Facebook has announced the launch of its “My Digital World” programs for Africa. The social networking company has said that it launched these programs to meet "digital literacy needs across Africa."
Facebook's My Digital World is a consolidation of all the company's digital literacy programs to date. These include Safe Online with Facebook, Ilizwe Lam, and eZibo. They will now all be offered virtually as a means to adapt to the ongoing coronavirus disease 2019 (COVID-19) pandemic.
“We remain committed to equipping young people and the general public across Sub-Saharan Africa with the vital digital skills needed to navigate the digital world, especially during these challenging times of COVID-19. Never has it been more important to invest in, and train communities and the next generation of leaders to better understand and utilize the power of digital tools to take full advantage of what the internet has to offer," said Phil Oduor, Policy Programs Manager for Economic Impact and Digital Literacy, Facebook.
Facebook's Digital Literacy programs in Africa
According to Facebook, they have trained thousands of people across Africa over the years on digital literacy skills and is this year preparing to train close to 20,000 participants across Nigeria, South Africa, Kenya, Zambia, Senegal, Cote D'Ivoire, and Ethiopia on safe, responsible and beneficial usage of the digital platforms.
The training will be free and open to youths aged 13 years and above, and will also focus on teachers, parents, and guardians. The programs include:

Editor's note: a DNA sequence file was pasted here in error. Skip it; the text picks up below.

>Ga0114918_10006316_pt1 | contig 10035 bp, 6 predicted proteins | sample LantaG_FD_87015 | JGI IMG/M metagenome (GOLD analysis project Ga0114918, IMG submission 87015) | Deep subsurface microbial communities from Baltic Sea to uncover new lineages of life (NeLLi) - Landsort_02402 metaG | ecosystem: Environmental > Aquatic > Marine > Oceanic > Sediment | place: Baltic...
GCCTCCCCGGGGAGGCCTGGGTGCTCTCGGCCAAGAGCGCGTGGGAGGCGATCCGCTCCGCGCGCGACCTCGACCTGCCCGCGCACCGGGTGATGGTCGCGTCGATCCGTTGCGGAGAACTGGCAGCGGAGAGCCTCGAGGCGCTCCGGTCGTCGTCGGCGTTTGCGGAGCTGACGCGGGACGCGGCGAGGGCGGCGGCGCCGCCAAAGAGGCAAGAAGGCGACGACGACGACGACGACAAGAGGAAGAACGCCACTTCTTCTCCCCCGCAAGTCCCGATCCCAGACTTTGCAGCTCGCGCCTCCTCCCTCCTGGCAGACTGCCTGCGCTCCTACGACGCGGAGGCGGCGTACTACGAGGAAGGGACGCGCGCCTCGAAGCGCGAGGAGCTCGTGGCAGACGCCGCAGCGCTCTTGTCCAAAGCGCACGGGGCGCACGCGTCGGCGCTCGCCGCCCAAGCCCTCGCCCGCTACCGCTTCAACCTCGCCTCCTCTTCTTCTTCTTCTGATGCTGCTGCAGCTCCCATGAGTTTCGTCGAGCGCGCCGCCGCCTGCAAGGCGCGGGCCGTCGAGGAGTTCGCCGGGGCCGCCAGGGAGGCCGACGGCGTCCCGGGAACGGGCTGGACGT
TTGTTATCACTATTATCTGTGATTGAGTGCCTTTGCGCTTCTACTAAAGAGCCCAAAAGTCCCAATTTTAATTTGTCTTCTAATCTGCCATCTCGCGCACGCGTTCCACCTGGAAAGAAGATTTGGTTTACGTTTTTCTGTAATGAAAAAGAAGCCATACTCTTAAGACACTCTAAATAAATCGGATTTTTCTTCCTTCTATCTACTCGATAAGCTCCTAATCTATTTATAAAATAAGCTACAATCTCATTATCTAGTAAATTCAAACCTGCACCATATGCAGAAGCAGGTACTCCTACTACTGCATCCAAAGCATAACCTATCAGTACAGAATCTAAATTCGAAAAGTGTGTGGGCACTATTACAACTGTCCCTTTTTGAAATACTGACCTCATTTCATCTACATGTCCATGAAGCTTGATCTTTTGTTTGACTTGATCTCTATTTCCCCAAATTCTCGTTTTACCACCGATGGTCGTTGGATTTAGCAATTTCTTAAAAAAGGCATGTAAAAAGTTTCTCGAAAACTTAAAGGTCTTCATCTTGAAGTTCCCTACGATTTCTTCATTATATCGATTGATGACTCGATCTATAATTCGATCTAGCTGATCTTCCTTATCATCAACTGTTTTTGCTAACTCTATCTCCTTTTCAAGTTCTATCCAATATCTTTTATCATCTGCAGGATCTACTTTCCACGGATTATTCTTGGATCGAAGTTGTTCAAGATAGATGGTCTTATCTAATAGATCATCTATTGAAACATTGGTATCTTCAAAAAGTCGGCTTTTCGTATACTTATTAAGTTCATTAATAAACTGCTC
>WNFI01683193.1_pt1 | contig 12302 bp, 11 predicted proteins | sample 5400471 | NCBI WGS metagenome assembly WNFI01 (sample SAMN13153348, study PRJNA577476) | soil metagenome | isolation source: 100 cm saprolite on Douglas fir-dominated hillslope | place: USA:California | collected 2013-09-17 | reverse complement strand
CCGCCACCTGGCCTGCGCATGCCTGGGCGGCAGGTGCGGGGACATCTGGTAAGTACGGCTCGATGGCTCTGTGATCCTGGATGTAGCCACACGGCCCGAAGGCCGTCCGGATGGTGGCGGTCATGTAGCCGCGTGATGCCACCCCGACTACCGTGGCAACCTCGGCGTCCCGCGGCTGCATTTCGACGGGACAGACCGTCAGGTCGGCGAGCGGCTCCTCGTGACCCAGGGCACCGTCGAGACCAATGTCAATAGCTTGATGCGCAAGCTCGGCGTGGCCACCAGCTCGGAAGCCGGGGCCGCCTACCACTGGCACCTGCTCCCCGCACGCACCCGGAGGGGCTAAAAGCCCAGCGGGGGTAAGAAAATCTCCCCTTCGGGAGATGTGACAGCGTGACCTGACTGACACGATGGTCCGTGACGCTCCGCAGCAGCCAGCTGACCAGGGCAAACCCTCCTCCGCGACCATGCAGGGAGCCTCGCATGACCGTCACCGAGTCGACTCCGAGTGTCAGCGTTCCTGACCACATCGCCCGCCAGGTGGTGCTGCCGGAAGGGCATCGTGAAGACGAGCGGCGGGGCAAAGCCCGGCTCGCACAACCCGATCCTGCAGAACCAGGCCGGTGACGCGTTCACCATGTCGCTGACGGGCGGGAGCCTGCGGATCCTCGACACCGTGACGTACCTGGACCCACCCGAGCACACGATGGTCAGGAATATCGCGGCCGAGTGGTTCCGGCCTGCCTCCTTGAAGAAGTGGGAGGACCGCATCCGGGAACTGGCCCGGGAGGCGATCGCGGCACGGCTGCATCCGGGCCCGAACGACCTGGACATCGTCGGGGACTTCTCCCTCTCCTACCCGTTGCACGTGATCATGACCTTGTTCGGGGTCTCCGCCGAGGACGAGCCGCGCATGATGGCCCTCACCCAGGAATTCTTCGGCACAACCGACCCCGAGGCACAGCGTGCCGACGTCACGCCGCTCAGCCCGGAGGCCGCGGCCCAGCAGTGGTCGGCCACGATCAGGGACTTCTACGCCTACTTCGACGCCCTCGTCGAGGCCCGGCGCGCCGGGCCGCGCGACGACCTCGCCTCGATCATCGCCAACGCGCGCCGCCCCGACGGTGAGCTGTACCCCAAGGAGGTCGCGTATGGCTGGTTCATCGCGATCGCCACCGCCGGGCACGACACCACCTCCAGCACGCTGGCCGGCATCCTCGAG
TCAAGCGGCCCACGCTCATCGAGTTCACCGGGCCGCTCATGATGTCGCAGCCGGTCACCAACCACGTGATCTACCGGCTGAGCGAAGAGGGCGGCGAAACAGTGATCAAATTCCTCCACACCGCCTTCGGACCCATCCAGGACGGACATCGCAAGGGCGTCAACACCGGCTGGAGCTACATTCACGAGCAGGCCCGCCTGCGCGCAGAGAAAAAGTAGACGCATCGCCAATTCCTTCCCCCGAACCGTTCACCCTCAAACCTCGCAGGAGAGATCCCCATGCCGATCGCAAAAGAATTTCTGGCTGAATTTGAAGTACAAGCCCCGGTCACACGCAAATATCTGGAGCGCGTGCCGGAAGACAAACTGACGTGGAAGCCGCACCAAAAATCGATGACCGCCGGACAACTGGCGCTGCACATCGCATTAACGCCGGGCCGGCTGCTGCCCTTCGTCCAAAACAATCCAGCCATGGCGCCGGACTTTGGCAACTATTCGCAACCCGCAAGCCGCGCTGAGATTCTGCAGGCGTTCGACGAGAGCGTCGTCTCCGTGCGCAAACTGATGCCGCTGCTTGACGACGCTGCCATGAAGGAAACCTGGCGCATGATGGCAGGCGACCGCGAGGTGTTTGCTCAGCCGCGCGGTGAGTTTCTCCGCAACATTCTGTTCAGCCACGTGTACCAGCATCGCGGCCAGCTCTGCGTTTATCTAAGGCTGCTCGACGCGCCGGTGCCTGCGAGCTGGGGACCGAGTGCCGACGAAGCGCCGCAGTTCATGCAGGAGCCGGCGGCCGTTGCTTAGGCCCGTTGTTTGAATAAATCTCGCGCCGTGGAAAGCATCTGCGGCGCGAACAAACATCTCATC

Safe Online with Facebook: Facebook joined forces with Co-Creation Hub and Junior Achievement Nigeria for the Safe Online program, a 12-week after school workshop which was designed to introduce students to the fundamentals of online safety and digital literacy. Last year, the program also held four Safe Online Forums, bringing together stakeholders such as education officials, school leaders, and administrators, teachers, and education-focused NGOs to deliberate strategies to ensure the online safety of learners in schools across the country.
Ilizwe Lam: In partnership with Digify Africa, Facebook launched Ilizwe Lam a digital literacy program that offered youth communities in secondary schools and afterschool programs on how to stay safe online including, online safety, privacy, news literacy, and digital citizenship skills.
eZibo: Partnered with Asikana Network in Zambia to offer youths in secondary schools and afterschool programs vital training around responsible social media usage, online safety, privacy, news literacy, and digital citizenship skills.
My Digital World: In partnership with iEARN Kenya, Facebook is supporting teachers by providing virtual sessions to equip them with knowledge, skills, and competencies necessary to guide their learners on how to navigate the digital world responsibly and safely.
Digital literacy in Africa
Although African countries have a relatively high mobile phone penetration rate, Internet access still remains a challenge in most. This is mainly due to costs but in some cases it is due to digital literacy with most people accessing the Internet for the first time via their mobile phones.
Accessing the Internet mostly via the mobile phone, with some exceptions, mostly limits people to being consumers and not getting a full understanding and knowledge of what they can do.
Although Facebook's programs are commendable, the question always remains whether they only limit their digital literacy programs to their platforms. The other question is whether such an important task should be the responsibility of private companies.
Share this via: